In Pictures: Exploring the Western Wall

Tunnels 15 metres beneath Jerusalem's Old City threaten to penetrate the Temple Mount, home to the Al Aqsa mosque.


In the heart of Jerusalem's Old City - the centre of the conflict between Israel and the Palestinians, and much of the Arab world at large - lie the Western Wall tunnels.

Located 15 metres underground and running the length of almost half a kilometre, the tunnels are adjacent to the ancient Noble Sanctuary, also known as the Temple Mount, and home to Al Aqsa mosque and the Dome of the Rock. It is considered one of the three holiest sites in Islam.

While Israeli tours visit the site daily, a Palestinian-led tour offered by the Centre for Jerusalem Studies may only visit the Western Wall tunnels once each month.

Israeli archaeologists maintain that the Noble Sanctuary stands on top of the remains of the Second Temple, a sacred site in Judaism, believed to be a figurative "footstool" for God's presence.

Some Jewish people believe that the mission of Zionism will not be complete until a Third Temple has been built, and attempts have been made over the centuries to damage the Islamic sites. Excavations in the area have been carried out since digs were led by the British military in the 1970s, in a bid to find the Ark of the Covenant, a long-lost relic said to contain the Ten Commandments.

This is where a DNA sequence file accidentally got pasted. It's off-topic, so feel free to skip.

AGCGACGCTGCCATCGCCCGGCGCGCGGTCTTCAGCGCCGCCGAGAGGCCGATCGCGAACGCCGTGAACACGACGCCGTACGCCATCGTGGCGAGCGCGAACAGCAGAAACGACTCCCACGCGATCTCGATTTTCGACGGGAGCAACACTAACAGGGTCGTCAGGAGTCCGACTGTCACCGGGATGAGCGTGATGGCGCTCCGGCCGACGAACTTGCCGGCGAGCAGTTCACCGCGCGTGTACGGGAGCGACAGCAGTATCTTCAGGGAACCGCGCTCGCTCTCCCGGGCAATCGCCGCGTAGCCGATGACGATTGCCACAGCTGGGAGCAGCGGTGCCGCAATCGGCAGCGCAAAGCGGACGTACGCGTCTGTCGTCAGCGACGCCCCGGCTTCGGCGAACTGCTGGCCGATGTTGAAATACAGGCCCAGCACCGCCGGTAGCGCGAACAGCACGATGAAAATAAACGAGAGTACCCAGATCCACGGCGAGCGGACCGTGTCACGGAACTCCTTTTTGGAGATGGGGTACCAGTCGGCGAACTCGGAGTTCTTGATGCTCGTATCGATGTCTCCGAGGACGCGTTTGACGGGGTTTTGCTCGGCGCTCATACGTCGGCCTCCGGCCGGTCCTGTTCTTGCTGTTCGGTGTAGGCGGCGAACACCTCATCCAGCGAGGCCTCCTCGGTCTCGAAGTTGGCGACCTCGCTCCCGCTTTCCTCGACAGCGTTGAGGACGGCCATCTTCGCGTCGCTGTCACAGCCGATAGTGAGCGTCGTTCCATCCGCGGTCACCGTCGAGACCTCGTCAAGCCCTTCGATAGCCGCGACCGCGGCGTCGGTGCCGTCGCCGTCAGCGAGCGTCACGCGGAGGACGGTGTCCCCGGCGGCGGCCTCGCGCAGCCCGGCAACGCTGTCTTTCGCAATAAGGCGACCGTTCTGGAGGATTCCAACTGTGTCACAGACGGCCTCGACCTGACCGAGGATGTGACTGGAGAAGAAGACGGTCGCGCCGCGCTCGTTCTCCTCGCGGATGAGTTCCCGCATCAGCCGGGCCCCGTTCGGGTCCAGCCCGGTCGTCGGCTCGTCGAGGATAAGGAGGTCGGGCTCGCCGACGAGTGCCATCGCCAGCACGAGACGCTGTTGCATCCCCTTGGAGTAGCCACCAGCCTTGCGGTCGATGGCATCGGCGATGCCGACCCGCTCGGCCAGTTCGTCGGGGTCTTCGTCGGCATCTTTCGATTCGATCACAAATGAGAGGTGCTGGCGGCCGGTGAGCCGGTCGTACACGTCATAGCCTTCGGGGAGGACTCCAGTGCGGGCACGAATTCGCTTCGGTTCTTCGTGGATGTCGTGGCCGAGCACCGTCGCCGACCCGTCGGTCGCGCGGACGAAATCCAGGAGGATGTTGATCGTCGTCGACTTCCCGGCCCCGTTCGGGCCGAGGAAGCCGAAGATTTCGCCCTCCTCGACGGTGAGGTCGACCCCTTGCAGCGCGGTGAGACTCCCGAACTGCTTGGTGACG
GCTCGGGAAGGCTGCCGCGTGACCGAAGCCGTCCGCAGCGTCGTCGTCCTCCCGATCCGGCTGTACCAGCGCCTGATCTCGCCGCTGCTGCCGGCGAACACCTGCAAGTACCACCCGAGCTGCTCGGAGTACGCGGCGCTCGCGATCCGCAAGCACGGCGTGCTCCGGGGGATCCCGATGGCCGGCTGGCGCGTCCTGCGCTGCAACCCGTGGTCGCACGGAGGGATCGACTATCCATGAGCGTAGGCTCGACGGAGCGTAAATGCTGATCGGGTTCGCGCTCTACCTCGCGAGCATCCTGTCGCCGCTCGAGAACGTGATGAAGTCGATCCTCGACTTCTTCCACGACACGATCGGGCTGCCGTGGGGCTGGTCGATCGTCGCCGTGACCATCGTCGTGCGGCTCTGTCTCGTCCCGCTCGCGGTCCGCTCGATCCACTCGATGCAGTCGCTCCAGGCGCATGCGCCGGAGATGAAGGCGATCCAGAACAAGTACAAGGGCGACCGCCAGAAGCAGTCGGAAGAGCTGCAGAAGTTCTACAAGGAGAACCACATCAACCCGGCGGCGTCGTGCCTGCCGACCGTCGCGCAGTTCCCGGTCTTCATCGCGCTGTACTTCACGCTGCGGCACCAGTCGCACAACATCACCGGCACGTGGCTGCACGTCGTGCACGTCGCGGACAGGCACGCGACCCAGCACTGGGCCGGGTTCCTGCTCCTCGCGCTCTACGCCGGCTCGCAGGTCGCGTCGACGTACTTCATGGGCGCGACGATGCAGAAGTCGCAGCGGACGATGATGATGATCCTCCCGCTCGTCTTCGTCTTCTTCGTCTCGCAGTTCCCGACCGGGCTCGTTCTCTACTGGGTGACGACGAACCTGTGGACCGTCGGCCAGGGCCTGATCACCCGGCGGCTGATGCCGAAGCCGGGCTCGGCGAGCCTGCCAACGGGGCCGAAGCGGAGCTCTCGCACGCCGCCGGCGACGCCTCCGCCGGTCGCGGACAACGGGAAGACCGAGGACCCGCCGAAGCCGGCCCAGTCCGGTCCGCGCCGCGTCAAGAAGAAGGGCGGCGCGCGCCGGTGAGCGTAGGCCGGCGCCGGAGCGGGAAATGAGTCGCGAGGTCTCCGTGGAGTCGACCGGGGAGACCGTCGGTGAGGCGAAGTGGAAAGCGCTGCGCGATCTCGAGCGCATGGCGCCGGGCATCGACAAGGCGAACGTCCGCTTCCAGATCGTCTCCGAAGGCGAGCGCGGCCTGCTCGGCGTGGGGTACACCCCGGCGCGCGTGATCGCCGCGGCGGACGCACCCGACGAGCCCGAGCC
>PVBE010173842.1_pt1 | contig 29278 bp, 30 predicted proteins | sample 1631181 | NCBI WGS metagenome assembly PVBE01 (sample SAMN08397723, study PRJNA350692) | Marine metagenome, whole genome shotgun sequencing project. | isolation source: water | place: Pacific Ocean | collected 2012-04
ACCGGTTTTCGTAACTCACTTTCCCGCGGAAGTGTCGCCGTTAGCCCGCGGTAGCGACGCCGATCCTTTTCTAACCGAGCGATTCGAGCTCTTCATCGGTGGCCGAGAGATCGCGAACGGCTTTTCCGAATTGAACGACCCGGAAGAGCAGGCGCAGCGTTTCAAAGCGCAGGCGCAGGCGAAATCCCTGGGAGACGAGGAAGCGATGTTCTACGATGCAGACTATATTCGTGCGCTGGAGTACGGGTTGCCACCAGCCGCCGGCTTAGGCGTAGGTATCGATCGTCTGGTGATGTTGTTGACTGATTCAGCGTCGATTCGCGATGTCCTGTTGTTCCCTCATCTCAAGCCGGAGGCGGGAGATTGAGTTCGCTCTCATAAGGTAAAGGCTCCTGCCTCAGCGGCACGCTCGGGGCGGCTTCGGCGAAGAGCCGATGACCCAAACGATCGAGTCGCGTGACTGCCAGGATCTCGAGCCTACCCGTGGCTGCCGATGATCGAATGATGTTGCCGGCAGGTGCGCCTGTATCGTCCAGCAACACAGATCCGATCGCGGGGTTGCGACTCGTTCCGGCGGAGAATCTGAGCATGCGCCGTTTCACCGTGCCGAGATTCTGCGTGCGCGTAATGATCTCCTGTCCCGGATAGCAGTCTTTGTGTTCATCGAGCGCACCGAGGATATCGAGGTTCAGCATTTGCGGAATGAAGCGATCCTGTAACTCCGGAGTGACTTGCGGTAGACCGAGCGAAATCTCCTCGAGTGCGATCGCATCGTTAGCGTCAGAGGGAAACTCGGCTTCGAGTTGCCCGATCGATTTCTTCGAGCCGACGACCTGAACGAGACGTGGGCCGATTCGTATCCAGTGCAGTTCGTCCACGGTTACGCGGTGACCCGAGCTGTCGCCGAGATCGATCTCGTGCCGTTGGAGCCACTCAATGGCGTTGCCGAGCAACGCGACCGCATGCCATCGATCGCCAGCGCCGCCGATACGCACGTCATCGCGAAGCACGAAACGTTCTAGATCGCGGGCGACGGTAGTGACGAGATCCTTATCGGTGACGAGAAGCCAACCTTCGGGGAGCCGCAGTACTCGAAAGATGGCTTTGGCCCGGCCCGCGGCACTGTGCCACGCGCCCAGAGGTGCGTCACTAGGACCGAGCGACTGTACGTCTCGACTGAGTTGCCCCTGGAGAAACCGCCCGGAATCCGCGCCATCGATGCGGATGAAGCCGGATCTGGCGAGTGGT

Some Palestinians view the archaeological claims, as well as the Jewish-led tours, as an excuse to bolster Israeli claims to the area and continue the segregation of the Palestinians.

At the depths of the tunnel lies the Western Stone, one of the largest stone blocks used for construction anywhere in the world. Israeli archaeologists say it is the rampart wall of the Second Temple, but tour guide Abu Shamsie claims there is no direct proof of this.

"The stone was never cited in any descriptions in ancient literature. It could have easily been a part of other giant structures known to exist at the time, like a hippodrome or amphitheatre," he said.

According to the tour guide, no archaeological claim is certain in the tunnels. There are ancient pools said to have been used for ritual purification, and ancient archways thought to have supported an elevated road up to the Second Temple's main entrance.

An elaborate model has been constructed to show visitors what Israeli archaeologists believe the Second Temple to have looked like.

Text written by James Knoop, a journalist with Palestine Monitor based in Ramallah, West Bank.

Lazar Simeonov is a freelance photographer based in Ramallah, West Bank. You can visit his website here.